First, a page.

She chose Tri-County because it was small and she was awarded a full Pell grant.  “It was the right time.  Tri-County has a hometown appeal --  I felt like a person with a name and I knew my instructors by name.”

The curriculum offered insight into real-world experiences by instructors who had worked in law enforcement and brought their on-the-job training to the classroom.  She graduated with honors.  “It was something I never dreamed possible, because I had very little self-confidence in my abilities,” she remembers.

Although Morgan graduated debt free, she says the education, memories and connections were worth more than any monetary value.  “I learned more at Tri-County than at any other training I have ever had.  I just soaked it in.  I was 28 years old when I entered my first college class and I expected to be the oldest in class. A lady in her 60’s sat beside me and reminded me you are never too old to learn.  She said, ‘If I can do it, you can, too.’”

While a student she did an internship at Parole and Pardon Services (PPS), which turned into a full-time administrative assistant job after graduating in 1992.  She enrolled at Southern Wesleyan University and in 1996 received her bachelor’s degree.  She was promoted to an agent at PPS where she worked for three more years.

Over the years she has engaged in numerous training opportunities and is certified as a victim assistance specialist, Project Lifesaver Electronic Search instructor, and completed the 2006 National Victim Assistance Academy.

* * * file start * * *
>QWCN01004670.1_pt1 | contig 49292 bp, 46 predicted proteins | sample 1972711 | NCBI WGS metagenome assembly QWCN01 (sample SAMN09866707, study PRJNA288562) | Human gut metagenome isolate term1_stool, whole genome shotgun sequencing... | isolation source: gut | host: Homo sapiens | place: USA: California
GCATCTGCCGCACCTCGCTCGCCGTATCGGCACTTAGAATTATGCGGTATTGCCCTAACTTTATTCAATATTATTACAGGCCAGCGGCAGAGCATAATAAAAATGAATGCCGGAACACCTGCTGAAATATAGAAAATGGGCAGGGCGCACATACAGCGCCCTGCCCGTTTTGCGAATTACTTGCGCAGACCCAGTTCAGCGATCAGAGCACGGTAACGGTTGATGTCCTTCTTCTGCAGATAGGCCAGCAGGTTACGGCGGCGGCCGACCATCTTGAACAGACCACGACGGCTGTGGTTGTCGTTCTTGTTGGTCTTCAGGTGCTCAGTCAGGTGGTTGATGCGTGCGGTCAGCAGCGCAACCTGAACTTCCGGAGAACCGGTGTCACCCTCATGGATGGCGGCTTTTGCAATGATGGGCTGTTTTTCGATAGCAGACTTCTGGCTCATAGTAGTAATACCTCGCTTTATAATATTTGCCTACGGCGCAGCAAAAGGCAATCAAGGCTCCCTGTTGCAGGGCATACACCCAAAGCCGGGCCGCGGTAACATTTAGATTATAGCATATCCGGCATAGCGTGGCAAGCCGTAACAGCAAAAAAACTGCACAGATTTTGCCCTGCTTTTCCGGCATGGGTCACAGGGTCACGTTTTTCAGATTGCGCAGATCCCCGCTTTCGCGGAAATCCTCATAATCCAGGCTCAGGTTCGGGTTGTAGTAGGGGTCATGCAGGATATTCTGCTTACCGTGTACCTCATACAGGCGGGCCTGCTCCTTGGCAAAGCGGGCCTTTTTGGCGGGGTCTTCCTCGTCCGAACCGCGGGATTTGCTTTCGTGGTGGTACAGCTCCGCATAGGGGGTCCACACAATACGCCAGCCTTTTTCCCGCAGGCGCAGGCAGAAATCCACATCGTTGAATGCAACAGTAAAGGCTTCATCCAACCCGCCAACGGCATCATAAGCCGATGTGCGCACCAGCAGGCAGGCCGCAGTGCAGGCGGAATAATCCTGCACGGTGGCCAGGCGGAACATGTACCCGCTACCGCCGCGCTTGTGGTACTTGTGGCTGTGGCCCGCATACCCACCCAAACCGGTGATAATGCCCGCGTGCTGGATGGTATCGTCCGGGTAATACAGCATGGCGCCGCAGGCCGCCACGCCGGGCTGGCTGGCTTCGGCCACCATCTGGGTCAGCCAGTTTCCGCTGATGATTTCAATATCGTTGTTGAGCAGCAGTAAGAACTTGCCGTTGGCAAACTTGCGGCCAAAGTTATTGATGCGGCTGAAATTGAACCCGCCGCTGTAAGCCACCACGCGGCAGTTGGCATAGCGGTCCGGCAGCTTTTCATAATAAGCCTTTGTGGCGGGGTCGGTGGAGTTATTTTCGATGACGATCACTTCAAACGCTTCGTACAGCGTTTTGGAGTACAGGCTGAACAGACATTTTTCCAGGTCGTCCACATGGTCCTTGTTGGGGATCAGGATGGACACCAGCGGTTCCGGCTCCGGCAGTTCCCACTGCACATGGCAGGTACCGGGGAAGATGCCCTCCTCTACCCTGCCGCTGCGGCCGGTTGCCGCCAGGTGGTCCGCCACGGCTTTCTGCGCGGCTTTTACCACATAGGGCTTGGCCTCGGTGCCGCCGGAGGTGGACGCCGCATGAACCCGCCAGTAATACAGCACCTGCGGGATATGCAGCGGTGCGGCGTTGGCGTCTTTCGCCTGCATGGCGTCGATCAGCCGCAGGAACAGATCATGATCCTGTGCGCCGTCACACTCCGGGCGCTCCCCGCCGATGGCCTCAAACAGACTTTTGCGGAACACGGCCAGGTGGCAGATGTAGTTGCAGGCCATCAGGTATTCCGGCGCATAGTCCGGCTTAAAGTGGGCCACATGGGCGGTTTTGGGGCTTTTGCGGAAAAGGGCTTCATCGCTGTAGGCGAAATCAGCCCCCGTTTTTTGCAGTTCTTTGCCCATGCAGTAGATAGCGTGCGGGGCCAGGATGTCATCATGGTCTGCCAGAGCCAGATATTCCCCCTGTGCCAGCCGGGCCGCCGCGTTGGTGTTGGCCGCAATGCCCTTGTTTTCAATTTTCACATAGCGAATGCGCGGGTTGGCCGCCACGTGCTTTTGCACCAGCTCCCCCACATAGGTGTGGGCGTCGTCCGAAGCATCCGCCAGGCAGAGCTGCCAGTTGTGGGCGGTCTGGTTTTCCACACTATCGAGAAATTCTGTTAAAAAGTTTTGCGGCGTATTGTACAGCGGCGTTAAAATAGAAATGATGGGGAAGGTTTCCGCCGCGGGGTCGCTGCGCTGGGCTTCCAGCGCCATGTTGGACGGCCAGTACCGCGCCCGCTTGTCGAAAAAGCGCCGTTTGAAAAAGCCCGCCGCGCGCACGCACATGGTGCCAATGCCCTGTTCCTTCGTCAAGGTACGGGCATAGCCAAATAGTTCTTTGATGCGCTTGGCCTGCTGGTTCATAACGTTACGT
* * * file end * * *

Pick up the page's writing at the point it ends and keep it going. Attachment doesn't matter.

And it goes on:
“With every training came something new to learn. I absorbed every bit of knowledge -  it makes a difference,” she said.

In 2001 she received the SC Coalition Against Domestic Violence and Sexual Assault Award for Excellence for her work in law enforcement. The Coalition annually recognizes individuals who have shown outstanding commitment as advocates for victims of violence against women in the areas of law enforcement, the family/summary court judicial system and citizen advocacy.

“Rhonda was part of the grassroots effort that began fundraising for a domestic violence shelter in Oconee County,” said Oconee County Sheriff Mike Crenshaw.  “She organized several years of candlelight vigils during Domestic Violence Awareness Month each October.  In 2014 Oconee County Safe Harbor opened and her grassroots efforts played a huge role in where we are today.  Her determination continued as she helped to start the Domestic Abuse Counseling program for offenders, as well as working to have a dedicated investigator and magistrate court specifically for domestic violence,” he said.